1890 – Murderer William Kemmler is first person executed by electric chair, at Auburn Prison NY

1901 – Kiowa land in Oklahoma is opened for white settlement, effectively dissolving the contiguous reservation

1911 – Lucille Ball born, star of I Love Lucy and first woman to head a major television studio, Desilu



1912 – The Progressive ‘Bull Moose’ Party holds their convention at the Chicago Coliseum; Jane Addams gives the seconding speech nominating Teddy Roosevelt as their presidential candidate, a first for a woman. Unlike Republicans and Democrats, the Progressive Party fully endorses women’s suffrage, in addition to advocating for child labor laws, and an 8-hour workday. Though they disagreed on how to end child labor, and gain suffrage for women – Addams favored federal laws, while Roosevelt wanted to stay with a state-by-state approach – they admired and respected each other. Roosevelt thanked Addams for her nominating speech in a telegram: “I prized your action not only because of what you are and stand for, but because of what it symbolizes for the new movement.”



1914 – Austria-Hungary declares war against Russia; Serbia declares war on Germany

1916 – Richard Hofstadter born, American “post-WWII liberal consensus” historian;  Social Darwinism in American Thought and Anti-intellectualism in American Life 



1928 – Jackie Presser born, American Teamsters Union leader (1983-88)

1917 – Barbara Cooney born, American children’s author and illustrator, honored with two Caldecott Medals and a National Book Award


– from Miss Rumphius, by Barbara Cooney


1926 – Gertrude Ederle becomes the first woman to swim across the English Channel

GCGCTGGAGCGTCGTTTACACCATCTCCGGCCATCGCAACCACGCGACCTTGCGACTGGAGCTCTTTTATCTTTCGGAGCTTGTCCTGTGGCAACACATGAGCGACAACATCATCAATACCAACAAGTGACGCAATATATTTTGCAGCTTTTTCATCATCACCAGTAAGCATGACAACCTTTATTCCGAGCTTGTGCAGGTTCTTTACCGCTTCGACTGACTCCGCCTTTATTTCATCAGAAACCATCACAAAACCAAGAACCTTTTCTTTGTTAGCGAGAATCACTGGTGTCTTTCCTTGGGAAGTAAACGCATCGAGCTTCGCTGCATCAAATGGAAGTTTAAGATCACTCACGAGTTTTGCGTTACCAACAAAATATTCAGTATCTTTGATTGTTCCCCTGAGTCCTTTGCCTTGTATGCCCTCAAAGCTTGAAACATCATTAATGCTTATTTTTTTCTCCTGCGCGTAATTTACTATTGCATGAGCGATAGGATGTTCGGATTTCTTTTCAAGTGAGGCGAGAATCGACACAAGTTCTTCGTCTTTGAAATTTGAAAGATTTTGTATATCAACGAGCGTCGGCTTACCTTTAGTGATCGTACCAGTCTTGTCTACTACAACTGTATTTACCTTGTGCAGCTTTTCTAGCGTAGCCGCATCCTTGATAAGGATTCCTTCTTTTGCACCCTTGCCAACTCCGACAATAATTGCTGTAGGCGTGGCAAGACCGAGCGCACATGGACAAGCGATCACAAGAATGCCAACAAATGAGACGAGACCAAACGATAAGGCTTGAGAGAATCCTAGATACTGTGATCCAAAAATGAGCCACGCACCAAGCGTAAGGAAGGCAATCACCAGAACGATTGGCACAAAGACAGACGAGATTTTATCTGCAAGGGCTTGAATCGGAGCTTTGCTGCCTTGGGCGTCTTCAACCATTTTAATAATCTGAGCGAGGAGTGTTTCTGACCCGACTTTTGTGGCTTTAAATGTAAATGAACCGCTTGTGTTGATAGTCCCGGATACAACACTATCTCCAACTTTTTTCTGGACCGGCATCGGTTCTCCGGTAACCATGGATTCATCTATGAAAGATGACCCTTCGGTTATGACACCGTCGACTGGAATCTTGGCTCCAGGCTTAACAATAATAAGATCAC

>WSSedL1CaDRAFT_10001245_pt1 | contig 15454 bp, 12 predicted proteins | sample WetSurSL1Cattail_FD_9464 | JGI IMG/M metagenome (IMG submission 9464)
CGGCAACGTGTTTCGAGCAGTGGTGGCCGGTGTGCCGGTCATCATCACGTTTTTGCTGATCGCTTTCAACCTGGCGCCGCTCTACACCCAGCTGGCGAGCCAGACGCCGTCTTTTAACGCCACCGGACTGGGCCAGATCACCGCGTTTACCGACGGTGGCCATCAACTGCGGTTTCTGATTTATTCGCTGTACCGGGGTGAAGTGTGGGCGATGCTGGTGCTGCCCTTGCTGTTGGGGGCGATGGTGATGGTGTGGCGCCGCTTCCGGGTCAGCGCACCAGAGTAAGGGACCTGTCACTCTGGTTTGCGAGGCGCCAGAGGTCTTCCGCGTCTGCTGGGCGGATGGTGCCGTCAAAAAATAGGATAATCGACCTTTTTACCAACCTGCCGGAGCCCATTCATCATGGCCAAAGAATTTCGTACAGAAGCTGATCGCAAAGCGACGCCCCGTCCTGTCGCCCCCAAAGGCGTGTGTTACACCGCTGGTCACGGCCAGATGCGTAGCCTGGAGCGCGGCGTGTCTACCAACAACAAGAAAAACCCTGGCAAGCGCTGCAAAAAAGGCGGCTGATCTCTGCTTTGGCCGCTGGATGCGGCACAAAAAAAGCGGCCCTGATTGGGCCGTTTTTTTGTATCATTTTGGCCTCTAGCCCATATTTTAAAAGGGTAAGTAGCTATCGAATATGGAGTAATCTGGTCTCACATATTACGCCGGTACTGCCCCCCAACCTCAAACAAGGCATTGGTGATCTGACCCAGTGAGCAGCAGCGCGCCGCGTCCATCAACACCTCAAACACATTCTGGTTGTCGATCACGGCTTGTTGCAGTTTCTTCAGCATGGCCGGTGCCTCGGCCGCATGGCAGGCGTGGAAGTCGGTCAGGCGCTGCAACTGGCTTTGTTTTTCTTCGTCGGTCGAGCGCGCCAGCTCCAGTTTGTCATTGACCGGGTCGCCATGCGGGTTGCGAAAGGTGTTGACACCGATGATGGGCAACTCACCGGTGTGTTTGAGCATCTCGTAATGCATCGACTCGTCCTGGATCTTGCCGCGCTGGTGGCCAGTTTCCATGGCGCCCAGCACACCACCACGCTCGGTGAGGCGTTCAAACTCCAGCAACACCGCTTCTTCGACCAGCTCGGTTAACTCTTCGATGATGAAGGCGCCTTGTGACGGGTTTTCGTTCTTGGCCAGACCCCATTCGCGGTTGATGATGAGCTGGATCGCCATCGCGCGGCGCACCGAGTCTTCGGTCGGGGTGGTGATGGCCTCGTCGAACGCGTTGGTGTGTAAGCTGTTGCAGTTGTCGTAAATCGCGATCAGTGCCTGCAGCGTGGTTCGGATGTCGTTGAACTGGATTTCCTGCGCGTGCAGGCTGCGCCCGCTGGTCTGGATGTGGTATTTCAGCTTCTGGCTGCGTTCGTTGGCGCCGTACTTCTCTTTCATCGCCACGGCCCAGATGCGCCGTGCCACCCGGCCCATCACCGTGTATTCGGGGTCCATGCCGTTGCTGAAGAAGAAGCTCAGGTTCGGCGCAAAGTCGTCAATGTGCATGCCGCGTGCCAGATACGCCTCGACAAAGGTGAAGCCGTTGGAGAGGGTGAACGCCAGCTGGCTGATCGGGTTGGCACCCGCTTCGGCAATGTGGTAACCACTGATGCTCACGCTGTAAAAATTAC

1926 – Elisabeth Beresford born in France, British author of children’s books, known for creating The Wombles of Wimbleton Common, who “make good use of bad rubbish”

1926 – Don Juan, starring John Barrymore opens, the first feature-length film using Vitaphone sound-on-disc system (synchronized musical score and sound effects)



1928 – Andy Warhol born, the original American Pop Art artist



1930 – New York County Judge Joseph Force Crater steps into a taxi and disappears; a missing person case that has never been solved; he is declared legally dead in 1939

1930 – Abbey Lincoln, born as Anna Marie Woolridge, American singer-songwriter and civil rights activist



1934 – Piers Anthony born, English-American scifi and fantasy author; noted for his  Xanth series

1940 – The Soviet Union illegally annexes Estonia

1942 – Netherlands Queen Wilhelmina is first reigning queen to address U.S. Congressional joint session

1945 – The U.S. B-29 Enola Gay drops “Little Boy” atomic bomb on Hiroshima, Japan. 70,000 people are killed instantly, thousands die over years from burns and radiation –
Commemorated at Hiroshima Peace Ceremony & Peace Message Lantern Floating * in Japan and as Hiroshima Day * in the U.S. and UK